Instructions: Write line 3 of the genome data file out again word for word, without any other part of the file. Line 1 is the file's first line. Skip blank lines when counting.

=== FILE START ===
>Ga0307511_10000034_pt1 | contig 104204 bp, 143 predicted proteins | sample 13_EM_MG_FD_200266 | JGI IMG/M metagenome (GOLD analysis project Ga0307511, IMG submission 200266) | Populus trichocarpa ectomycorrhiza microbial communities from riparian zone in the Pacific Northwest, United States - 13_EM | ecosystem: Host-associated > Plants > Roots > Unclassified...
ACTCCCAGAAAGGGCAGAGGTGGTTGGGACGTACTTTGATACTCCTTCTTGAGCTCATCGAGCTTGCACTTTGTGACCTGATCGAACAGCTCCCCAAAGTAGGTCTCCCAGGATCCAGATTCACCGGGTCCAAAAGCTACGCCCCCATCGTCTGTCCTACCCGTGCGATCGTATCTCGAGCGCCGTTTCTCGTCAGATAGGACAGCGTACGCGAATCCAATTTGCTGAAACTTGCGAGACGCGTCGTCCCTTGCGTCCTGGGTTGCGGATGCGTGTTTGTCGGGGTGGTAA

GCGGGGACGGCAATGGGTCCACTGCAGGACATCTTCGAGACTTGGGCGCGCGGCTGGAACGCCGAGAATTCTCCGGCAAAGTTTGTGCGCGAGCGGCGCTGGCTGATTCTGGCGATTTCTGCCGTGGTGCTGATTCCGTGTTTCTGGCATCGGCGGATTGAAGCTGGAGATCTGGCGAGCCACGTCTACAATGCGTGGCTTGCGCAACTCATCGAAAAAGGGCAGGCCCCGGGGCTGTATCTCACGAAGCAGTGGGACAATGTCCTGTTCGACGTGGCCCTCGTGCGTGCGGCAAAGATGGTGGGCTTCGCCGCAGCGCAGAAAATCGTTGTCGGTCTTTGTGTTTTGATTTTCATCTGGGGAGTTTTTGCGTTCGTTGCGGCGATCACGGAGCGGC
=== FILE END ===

GCGGGGACGGCAATGGGTCCACTGCAGGACATCTTCGAGACTTGGGCGCGCGGCTGGAACGCCGAGAATTCTCCGGCAAAGTTTGTGCGCGAGCGGCGCTGGCTGATTCTGGCGATTTCTGCCGTGGTGCTGATTCCGTGTTTCTGGCATCGGCGGATTGAAGCTGGAGATCTGGCGAGCCACGTCTACAATGCGTGGCTTGCGCAACTCATCGAAAAAGGGCAGGCCCCGGGGCTGTATCTCACGAAGCAGTGGGACAATGTCCTGTTCGACGTGGCCCTCGTGCGTGCGGCAAAGATGGTGGGCTTCGCCGCAGCGCAGAAAATCGTTGTCGGTCTTTGTGTTTTGATTTTCATCTGGGGAGTTTTTGCGTTCGTTGCGGCGATCACGGAGCGGC